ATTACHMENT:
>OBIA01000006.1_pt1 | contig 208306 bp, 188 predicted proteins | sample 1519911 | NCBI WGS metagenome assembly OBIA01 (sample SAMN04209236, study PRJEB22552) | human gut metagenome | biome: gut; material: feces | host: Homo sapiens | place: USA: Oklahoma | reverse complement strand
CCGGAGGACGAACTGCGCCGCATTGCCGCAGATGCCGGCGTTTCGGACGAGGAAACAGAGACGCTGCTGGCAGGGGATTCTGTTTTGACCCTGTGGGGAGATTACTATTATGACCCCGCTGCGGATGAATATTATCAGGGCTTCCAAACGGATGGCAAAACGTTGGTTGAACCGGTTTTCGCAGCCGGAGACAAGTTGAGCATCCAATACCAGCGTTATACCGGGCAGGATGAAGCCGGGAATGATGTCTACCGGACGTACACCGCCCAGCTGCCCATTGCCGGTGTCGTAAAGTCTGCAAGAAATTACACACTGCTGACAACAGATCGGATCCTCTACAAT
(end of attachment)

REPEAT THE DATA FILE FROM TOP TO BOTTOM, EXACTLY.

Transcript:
>OBIA01000006.1_pt1 | contig 208306 bp, 188 predicted proteins | sample 1519911 | NCBI WGS metagenome assembly OBIA01 (sample SAMN04209236, study PRJEB22552) | human gut metagenome | biome: gut; material: feces | host: Homo sapiens | place: USA: Oklahoma | reverse complement strand
CCGGAGGACGAACTGCGCCGCATTGCCGCAGATGCCGGCGTTTCGGACGAGGAAACAGAGACGCTGCTGGCAGGGGATTCTGTTTTGACCCTGTGGGGAGATTACTATTATGACCCCGCTGCGGATGAATATTATCAGGGCTTCCAAACGGATGGCAAAACGTTGGTTGAACCGGTTTTCGCAGCCGGAGACAAGTTGAGCATCCAATACCAGCGTTATACCGGGCAGGATGAAGCCGGGAATGATGTCTACCGGACGTACACCGCCCAGCTGCCCATTGCCGGTGTCGTAAAGTCTGCAAGAAATTACACACTGCTGACAACAGATCGGATCCTCTACAAT